Published online Oct 21, 2015. doi: 10.3748/wjg.v21.i39.10936
Peer-review started: April 24, 2015
First decision: July 13, 2015
Revised: July 26, 2015
Accepted: September 13, 2015
Article in press: September 13, 2015
Published online: October 21, 2015
Malignant ascites affects approximately 10% of patients with gastric cancer (GC), and poses significant difficulties for both patients and clinicians. In addition to the dismal general condition of affected patients and the diversity of associated complications such as jaundice and ileus, problems in assessing scattered tumors have hampered the expansion of clinical trials for this condition. However, the accumulation of reported studies is starting to indicate that the weak response to treatment in GC patients with malignant ascites is more relevant to their poor prognosis rather than to the ascites volume at diagnosis. Therefore, precise assessment of initial state of ascites, repetitive evaluation of treatment efficacy, selection of suitable treatment, and swift transition to other treatment options as needed are paramount to maximizing patient benefit. Accurately determining ascites volume is the crucial first step in clinically treating a patient with malignant ascites. Ultrasonography is commonly used to identify the existence of ascites, and several methods have been proposed to estimate ascites volume. Reportedly, the sum of the depth of ascites at five points (named “five-point method”) on three panels of computed tomography images is well correlated to the actual ascites volume and/or abdominal girth. This method is already suited to repetitive assessment due to its convenience compared to the conventional volume rendering method. Meanwhile, a new concept, “Clinical Benefit Response in GC (CBR-GC)”, was recently introduced to measure the efficacy of chemotherapy for malignant ascites of GC. CBR-GC is a simple and reliable patient-oriented evaluation system based on changes in performance status and ascites, and is expected to become an important clinical endpoint in future clinical trials. The principal of treatment for GC patients with ascites is palliation and prevention of ascites-related symptoms. The treatment options are various, including a standard treatment based on the available guidelines, cytoreductive surgery with hyperthermic intraperitoneal chemotherapy (HIPEC), laparoscopic HIPEC alone, intravenous chemotherapy, intraperitoneal chemotherapy, and molecular targeting therapy. Although each treatment option is valid, further research is imperative to establish the optimal choice for each patient.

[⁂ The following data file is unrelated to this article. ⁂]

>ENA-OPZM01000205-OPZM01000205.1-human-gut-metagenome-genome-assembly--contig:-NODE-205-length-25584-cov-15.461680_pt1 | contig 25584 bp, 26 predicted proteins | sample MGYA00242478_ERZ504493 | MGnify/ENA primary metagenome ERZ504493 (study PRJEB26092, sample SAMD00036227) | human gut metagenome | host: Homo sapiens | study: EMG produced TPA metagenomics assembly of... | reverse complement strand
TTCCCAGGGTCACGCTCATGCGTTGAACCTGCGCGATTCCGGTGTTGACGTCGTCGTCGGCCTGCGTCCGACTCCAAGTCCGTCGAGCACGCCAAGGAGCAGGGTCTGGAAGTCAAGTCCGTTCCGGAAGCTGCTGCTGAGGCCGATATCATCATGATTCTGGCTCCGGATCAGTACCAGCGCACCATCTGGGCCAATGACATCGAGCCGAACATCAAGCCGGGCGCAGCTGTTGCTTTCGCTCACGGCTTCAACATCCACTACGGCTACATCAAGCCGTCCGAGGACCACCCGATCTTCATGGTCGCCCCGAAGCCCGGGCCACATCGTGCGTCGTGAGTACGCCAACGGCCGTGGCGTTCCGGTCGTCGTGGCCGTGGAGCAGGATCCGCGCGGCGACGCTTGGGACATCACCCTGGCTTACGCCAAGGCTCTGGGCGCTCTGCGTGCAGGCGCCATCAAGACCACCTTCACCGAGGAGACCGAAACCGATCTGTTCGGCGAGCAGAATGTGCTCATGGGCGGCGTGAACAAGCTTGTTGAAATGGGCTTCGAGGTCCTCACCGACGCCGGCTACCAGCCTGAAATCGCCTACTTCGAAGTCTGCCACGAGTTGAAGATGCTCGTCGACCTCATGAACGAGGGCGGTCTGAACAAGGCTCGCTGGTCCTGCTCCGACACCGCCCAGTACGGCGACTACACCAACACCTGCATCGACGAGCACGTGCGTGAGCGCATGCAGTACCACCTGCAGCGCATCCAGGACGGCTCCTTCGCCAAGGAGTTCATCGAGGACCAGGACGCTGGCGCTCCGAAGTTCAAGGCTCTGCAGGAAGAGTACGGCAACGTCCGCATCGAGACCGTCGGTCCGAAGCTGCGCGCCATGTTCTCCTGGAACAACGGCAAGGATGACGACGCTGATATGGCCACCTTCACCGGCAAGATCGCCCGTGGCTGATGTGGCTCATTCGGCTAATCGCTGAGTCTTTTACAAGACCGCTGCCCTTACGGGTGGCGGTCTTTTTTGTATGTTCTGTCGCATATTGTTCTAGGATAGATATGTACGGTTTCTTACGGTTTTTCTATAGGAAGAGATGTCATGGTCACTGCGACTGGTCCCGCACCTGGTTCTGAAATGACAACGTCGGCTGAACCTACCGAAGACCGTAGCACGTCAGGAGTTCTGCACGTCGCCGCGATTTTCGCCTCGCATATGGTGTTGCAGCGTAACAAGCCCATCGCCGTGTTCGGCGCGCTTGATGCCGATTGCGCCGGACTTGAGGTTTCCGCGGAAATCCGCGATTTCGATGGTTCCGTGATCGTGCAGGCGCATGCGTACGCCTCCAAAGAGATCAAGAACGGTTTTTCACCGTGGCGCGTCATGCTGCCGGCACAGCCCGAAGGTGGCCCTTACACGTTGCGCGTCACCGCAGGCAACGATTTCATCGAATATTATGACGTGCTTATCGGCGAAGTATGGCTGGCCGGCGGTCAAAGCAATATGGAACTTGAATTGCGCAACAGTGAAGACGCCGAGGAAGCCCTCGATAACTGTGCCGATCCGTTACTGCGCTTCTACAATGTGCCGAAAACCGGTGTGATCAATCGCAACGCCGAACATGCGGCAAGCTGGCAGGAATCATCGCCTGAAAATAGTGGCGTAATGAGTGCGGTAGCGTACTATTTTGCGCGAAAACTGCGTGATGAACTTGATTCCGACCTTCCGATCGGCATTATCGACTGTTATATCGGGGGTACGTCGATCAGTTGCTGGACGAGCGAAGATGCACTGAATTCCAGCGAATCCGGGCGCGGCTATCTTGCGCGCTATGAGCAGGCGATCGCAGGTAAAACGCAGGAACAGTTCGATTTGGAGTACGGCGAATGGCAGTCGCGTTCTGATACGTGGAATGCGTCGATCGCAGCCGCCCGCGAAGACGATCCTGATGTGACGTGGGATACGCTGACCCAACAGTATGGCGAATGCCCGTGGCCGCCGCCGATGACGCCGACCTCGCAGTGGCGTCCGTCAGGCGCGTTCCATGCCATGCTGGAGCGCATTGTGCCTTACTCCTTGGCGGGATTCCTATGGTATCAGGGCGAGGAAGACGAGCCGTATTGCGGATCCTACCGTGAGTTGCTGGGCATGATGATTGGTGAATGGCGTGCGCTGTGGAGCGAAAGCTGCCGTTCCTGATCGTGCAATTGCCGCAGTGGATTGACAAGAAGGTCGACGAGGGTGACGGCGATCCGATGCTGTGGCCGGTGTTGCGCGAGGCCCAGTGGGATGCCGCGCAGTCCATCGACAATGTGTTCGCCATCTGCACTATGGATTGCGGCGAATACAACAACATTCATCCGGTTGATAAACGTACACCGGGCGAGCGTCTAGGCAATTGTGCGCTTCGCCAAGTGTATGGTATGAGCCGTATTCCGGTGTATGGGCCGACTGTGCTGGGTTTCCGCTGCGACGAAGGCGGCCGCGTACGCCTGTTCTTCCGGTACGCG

Core tip: Malignant ascites affects approximately 10% of patients with gastric cancer (GC) and poses significant problems for treatment. Accurate and repetitive measurement of ascites volume during treatment is clinically imperative for effective decisions surrounding treatment continuation. Meanwhile, clinical benefit response in GC, a patient-oriented assessment framework of treatment efficacy, should be used in future clinical trials for malignant ascites caused by GC. Although several treatment options have been reported, further studies are mandatory to develop a solid and optimal treatment strategy.